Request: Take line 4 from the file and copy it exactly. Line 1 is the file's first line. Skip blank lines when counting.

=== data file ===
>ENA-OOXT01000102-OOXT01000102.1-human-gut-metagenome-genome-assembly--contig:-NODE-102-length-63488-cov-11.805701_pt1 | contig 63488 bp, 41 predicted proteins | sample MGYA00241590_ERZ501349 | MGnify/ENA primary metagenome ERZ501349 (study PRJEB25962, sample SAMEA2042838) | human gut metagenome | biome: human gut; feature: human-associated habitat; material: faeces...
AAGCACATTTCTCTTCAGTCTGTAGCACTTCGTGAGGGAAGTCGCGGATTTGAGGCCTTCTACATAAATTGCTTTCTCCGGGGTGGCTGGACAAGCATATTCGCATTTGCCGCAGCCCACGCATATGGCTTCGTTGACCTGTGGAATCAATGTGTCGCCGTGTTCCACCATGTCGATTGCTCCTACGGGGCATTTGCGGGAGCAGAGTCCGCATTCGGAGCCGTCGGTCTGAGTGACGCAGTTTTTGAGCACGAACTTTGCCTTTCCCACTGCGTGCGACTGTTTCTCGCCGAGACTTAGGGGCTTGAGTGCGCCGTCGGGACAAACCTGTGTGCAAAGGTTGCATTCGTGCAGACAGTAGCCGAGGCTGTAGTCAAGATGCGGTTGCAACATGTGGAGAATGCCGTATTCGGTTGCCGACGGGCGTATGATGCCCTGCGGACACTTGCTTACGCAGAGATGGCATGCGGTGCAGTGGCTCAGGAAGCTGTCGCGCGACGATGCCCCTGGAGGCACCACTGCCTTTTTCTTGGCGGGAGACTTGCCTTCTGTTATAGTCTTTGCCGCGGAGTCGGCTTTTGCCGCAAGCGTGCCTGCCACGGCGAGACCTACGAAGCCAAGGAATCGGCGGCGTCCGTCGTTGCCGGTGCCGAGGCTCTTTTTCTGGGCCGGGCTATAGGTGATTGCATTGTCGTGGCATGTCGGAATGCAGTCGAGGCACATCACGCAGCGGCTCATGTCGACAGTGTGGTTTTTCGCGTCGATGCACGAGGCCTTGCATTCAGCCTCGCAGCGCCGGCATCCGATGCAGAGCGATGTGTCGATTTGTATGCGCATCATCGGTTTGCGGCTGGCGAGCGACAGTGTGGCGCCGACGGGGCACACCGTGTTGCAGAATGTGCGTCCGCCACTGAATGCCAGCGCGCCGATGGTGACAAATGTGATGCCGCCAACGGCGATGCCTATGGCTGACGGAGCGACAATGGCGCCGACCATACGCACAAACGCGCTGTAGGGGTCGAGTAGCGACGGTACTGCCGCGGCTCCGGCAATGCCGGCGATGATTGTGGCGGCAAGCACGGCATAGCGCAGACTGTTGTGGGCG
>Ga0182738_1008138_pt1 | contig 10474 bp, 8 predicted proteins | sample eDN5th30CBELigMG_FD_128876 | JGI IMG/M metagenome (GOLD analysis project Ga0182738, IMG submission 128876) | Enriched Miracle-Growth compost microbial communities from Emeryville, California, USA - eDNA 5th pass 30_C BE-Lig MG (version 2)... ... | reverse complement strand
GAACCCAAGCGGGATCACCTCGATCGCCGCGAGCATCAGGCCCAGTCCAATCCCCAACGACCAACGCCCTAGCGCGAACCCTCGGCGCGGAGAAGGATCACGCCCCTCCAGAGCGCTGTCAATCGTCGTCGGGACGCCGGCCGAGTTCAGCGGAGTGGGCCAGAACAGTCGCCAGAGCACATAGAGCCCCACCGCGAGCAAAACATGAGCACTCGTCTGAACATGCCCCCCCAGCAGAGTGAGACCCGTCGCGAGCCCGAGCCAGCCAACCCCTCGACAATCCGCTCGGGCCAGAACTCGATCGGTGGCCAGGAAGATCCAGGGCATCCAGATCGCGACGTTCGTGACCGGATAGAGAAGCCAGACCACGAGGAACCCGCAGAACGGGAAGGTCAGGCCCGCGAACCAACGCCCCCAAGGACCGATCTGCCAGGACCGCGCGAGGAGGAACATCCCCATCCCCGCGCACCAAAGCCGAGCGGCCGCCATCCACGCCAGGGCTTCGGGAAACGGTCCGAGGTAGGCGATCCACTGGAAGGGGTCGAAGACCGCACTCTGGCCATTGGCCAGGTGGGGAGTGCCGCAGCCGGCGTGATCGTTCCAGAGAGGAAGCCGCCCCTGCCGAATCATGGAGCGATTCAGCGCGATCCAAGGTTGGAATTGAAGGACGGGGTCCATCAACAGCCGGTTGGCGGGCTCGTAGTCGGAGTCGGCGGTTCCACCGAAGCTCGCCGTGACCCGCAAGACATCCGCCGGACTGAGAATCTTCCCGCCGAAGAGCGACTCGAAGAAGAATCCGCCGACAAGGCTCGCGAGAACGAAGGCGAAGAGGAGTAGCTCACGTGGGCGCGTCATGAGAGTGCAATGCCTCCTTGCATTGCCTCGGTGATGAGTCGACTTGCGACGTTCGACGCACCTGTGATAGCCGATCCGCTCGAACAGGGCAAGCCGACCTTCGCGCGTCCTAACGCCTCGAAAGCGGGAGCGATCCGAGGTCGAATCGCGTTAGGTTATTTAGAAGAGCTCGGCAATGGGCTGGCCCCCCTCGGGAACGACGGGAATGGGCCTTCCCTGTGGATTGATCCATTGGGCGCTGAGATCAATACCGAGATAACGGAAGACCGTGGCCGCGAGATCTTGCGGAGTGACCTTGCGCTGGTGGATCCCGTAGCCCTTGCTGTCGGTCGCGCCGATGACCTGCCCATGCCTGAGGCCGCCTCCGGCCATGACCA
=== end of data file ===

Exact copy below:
GAACCCAAGCGGGATCACCTCGATCGCCGCGAGCATCAGGCCCAGTCCAATCCCCAACGACCAACGCCCTAGCGCGAACCCTCGGCGCGGAGAAGGATCACGCCCCTCCAGAGCGCTGTCAATCGTCGTCGGGACGCCGGCCGAGTTCAGCGGAGTGGGCCAGAACAGTCGCCAGAGCACATAGAGCCCCACCGCGAGCAAAACATGAGCACTCGTCTGAACATGCCCCCCCAGCAGAGTGAGACCCGTCGCGAGCCCGAGCCAGCCAACCCCTCGACAATCCGCTCGGGCCAGAACTCGATCGGTGGCCAGGAAGATCCAGGGCATCCAGATCGCGACGTTCGTGACCGGATAGAGAAGCCAGACCACGAGGAACCCGCAGAACGGGAAGGTCAGGCCCGCGAACCAACGCCCCCAAGGACCGATCTGCCAGGACCGCGCGAGGAGGAACATCCCCATCCCCGCGCACCAAAGCCGAGCGGCCGCCATCCACGCCAGGGCTTCGGGAAACGGTCCGAGGTAGGCGATCCACTGGAAGGGGTCGAAGACCGCACTCTGGCCATTGGCCAGGTGGGGAGTGCCGCAGCCGGCGTGATCGTTCCAGAGAGGAAGCCGCCCCTGCCGAATCATGGAGCGATTCAGCGCGATCCAAGGTTGGAATTGAAGGACGGGGTCCATCAACAGCCGGTTGGCGGGCTCGTAGTCGGAGTCGGCGGTTCCACCGAAGCTCGCCGTGACCCGCAAGACATCCGCCGGACTGAGAATCTTCCCGCCGAAGAGCGACTCGAAGAAGAATCCGCCGACAAGGCTCGCGAGAACGAAGGCGAAGAGGAGTAGCTCACGTGGGCGCGTCATGAGAGTGCAATGCCTCCTTGCATTGCCTCGGTGATGAGTCGACTTGCGACGTTCGACGCACCTGTGATAGCCGATCCGCTCGAACAGGGCAAGCCGACCTTCGCGCGTCCTAACGCCTCGAAAGCGGGAGCGATCCGAGGTCGAATCGCGTTAGGTTATTTAGAAGAGCTCGGCAATGGGCTGGCCCCCCTCGGGAACGACGGGAATGGGCCTTCCCTGTGGATTGATCCATTGGGCGCTGAGATCAATACCGAGATAACGGAAGACCGTGGCCGCGAGATCTTGCGGAGTGACCTTGCGCTGGTGGATCCCGTAGCCCTTGCTGTCGGTCGCGCCGATGACCTGCCCATGCCTGAGGCCGCCTCCGGCCATGACCA